The servicemen of Pearl Harbor's naval base were taking some much-needed R&R between early-morning repairs inside Hangar 37 when suddenly they heard a buzzing overhead. With the humming of their own planes and battleships periodically filling the air, this rapidly approaching sound wasn't foreign to their ears, but this instance proved to be drastically different. Thunderous explosions soon overtook Pearl Harbor and the USS Arizona struggled to stay afloat as the Imperial Japanese Navy delivered a surprise military strike, which resulted in one of the most devastating attacks on American soil. With a mission to preserve the history of this tragic event, Pacific Aviation Museum Pearl Harbor opened that very same hangar to the public, hundreds of feet from where ships burned and men courageously fought more than 70 years ago.
Hangar 37's 42,000-square-foot space currently houses many of the museum's artifacts, which include a World War II–era B-25B bomber, Japanese Zero, and naval planes such as the SBD Dauntless. Also open to the public, Hangar 79 displays the actual bullet holes that pierced its windows during the attack, while an authentic WWII maintenance shop contains an exhibit that explains how planes ran on Lucky Strike cigarette materials. Visitors can experience the museum's ever-evolving collection of exhibits––which has included segments dedicated to the Korean War's MiG Alley and the Flying Tigers––through guided tours in both hangars and submerse themselves in the virtual world of the museum's combat flight simulator.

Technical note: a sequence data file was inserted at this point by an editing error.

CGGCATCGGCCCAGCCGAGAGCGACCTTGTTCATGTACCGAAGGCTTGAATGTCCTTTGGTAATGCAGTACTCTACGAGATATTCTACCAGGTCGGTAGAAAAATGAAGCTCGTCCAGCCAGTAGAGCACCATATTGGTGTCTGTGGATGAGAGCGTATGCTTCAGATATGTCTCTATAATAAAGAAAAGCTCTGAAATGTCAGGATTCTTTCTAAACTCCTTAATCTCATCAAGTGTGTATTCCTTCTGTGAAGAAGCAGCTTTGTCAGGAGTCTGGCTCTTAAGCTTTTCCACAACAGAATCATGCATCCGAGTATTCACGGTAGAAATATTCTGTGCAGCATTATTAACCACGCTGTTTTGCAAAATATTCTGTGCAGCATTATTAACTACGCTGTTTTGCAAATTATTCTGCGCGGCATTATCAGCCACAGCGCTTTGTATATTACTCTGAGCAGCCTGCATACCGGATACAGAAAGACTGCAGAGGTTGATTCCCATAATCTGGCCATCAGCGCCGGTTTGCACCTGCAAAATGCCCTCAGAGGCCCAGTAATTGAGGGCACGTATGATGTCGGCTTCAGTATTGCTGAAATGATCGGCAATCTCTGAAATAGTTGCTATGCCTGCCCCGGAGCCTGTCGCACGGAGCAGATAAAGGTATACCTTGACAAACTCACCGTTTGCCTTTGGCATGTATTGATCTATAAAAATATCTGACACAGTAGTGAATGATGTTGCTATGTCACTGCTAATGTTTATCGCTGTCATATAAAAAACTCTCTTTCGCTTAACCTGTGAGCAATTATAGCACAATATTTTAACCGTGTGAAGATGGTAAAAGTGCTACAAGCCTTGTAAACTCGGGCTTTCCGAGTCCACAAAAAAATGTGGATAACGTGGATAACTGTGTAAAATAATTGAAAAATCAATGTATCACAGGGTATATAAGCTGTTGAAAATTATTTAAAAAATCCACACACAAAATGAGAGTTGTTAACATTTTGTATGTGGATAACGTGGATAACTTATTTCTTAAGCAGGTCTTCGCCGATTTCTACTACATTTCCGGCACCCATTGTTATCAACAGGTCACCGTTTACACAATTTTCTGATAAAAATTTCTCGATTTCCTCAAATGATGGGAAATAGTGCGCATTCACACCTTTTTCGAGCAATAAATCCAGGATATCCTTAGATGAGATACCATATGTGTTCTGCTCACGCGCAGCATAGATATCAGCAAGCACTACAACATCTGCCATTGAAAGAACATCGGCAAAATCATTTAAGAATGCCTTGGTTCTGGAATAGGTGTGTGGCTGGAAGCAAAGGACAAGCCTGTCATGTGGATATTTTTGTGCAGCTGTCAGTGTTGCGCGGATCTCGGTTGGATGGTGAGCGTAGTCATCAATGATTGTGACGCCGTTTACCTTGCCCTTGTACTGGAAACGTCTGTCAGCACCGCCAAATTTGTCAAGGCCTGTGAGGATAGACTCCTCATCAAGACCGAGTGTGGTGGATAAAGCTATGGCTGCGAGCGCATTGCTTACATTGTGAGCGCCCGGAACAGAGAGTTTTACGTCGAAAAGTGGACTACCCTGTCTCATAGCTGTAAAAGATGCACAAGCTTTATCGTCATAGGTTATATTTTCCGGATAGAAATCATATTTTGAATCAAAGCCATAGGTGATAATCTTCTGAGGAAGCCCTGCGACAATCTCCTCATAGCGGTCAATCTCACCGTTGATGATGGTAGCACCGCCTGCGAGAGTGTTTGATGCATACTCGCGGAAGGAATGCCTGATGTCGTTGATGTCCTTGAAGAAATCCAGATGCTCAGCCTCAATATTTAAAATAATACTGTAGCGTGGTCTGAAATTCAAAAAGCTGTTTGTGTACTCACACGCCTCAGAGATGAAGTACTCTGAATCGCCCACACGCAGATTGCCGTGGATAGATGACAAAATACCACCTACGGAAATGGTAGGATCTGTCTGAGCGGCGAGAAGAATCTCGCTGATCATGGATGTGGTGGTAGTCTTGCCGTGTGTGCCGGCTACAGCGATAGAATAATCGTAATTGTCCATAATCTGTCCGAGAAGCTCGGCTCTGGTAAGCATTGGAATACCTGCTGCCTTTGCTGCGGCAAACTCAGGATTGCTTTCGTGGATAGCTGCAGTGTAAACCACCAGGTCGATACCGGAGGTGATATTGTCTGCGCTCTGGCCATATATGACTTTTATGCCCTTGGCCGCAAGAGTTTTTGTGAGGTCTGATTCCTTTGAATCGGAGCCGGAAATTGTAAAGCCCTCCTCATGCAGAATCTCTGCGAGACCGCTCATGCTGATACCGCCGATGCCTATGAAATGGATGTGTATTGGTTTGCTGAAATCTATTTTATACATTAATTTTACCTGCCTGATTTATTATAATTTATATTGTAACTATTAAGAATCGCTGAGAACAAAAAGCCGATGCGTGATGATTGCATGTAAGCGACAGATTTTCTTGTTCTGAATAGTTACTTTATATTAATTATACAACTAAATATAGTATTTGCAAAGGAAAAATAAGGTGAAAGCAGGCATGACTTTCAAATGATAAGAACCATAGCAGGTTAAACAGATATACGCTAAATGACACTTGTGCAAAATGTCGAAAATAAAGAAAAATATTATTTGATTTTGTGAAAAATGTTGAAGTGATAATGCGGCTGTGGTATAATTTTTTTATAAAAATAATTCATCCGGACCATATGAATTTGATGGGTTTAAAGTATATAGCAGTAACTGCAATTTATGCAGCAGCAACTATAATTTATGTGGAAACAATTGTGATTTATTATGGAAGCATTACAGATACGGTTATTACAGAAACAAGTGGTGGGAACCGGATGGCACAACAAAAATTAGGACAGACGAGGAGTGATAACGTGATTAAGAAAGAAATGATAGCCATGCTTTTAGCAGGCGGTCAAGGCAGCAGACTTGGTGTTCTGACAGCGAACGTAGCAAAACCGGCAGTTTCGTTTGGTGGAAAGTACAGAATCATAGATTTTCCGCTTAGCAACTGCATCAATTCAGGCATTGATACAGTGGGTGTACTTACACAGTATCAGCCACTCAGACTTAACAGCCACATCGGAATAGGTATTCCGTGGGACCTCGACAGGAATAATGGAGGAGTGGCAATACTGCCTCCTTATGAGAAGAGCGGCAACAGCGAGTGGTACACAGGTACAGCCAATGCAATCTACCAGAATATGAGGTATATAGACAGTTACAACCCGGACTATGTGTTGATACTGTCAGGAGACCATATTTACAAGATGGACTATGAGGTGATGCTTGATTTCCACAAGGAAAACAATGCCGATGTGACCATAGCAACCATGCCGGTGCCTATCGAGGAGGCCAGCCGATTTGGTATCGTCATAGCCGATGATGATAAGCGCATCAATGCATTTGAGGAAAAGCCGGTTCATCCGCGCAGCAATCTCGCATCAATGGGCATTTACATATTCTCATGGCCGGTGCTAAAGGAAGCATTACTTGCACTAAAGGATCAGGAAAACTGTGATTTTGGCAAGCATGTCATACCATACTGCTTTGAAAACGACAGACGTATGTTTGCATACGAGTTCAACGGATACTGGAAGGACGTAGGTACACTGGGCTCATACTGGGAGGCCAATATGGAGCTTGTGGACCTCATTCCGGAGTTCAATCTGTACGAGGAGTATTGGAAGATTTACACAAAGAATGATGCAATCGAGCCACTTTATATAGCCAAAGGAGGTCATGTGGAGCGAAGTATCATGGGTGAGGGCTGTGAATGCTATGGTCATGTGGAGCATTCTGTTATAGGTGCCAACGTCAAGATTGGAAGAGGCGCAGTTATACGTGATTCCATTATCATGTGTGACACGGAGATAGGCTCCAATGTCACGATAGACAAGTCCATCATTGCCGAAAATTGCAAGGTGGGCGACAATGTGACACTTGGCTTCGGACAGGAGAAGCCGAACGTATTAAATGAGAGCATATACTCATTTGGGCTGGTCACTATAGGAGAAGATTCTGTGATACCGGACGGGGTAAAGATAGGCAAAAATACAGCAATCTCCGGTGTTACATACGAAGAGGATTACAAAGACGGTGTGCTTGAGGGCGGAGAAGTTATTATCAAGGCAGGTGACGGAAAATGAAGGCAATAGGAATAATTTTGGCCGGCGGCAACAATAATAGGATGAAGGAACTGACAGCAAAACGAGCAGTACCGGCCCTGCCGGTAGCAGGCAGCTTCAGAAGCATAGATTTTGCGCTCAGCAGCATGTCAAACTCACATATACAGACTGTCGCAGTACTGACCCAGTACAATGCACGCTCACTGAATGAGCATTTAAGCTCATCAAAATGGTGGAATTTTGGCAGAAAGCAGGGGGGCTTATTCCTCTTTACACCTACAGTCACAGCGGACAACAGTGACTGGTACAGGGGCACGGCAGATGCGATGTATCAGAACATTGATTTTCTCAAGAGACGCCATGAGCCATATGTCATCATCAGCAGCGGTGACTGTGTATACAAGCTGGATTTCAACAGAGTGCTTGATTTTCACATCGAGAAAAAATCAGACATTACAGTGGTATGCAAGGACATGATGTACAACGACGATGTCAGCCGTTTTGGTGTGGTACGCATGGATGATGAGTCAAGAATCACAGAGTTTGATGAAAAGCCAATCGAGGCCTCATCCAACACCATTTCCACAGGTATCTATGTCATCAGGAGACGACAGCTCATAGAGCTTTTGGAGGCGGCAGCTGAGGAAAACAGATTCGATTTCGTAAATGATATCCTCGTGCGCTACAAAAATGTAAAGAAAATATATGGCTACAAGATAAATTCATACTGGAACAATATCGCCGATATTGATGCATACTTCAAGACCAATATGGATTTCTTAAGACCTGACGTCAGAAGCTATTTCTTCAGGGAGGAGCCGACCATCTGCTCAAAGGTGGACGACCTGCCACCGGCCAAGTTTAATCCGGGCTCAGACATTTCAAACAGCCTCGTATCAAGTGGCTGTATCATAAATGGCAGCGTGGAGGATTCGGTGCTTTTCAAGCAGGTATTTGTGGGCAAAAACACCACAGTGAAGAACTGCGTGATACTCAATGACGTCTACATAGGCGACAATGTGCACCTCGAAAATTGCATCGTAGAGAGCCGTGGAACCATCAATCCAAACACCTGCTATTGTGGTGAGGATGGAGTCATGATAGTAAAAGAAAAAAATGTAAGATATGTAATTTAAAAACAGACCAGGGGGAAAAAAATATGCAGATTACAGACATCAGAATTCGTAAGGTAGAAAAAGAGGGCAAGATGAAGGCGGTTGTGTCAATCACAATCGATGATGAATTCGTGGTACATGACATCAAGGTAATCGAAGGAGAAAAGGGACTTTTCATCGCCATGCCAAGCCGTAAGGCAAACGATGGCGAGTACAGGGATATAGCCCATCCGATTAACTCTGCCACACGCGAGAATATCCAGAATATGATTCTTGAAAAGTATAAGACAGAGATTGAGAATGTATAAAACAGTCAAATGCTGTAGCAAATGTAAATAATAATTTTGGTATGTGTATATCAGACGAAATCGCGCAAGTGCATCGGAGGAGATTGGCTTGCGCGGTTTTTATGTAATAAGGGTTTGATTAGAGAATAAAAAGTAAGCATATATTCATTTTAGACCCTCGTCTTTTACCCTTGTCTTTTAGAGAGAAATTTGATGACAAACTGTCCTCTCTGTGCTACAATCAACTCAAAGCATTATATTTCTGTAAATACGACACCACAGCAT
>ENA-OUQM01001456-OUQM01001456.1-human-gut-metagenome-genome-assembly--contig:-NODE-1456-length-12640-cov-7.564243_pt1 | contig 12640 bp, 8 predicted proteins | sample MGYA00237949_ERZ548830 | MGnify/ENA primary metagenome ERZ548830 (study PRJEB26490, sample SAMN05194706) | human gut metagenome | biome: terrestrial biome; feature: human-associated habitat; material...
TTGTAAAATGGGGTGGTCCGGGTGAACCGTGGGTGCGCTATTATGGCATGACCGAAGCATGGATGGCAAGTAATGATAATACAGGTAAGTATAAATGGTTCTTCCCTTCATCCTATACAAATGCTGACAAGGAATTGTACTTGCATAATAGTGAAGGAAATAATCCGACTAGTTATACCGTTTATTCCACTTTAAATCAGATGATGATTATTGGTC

The 800 teddy bears at Teddy Bear World Hawaii might appear to be alive, but they're actually animatronic. The museum packs its 20,000 square feet with colorful scenes of the bears reenacting famous scenes from history, such as the first space shuttle launch, the construction of Mount Rushmore, and the day stuffed animals gained the right to vote. Complementing the historical exhibits are famous works of art reinterpreted to include bears, a dinosaur-themed exhibit, and the Save The Planet section that details how global warming may affect the planet's future. The building also houses a fully animated Elvis show, where a teddy bear version of the king performs a song-and-dance routine rivaled only by Elvis's short stint as a basketball mascot.
With a stay at Hilton Hawaiian Village Waikiki Beach Resort in Waikiki Beach (Waikiki), you'll be convenient to Fort DeRussy and University of Hawaii at Manoa. This 4-star resort is within close proximity of International Market Place and Magic Island.
Make yourself at home in one of the 2860 air-conditioned rooms featuring refrigerators. Rooms have private balconies. Cable programming and video-game consoles are provided for your entertainment, with wired and wireless Internet access available for a surcharge. Bathrooms have makeup/shaving mirrors and designer toiletries.
Rec, Spa, Premium Amenities
Relax at the full-service spa, where you can enjoy body treatments and facials. You can take advantage of recreational amenities such as a health club, an outdoor pool, and a spa tub. This resort also features supervised childcare/activities, gift shops/newsstands, and a hair salon.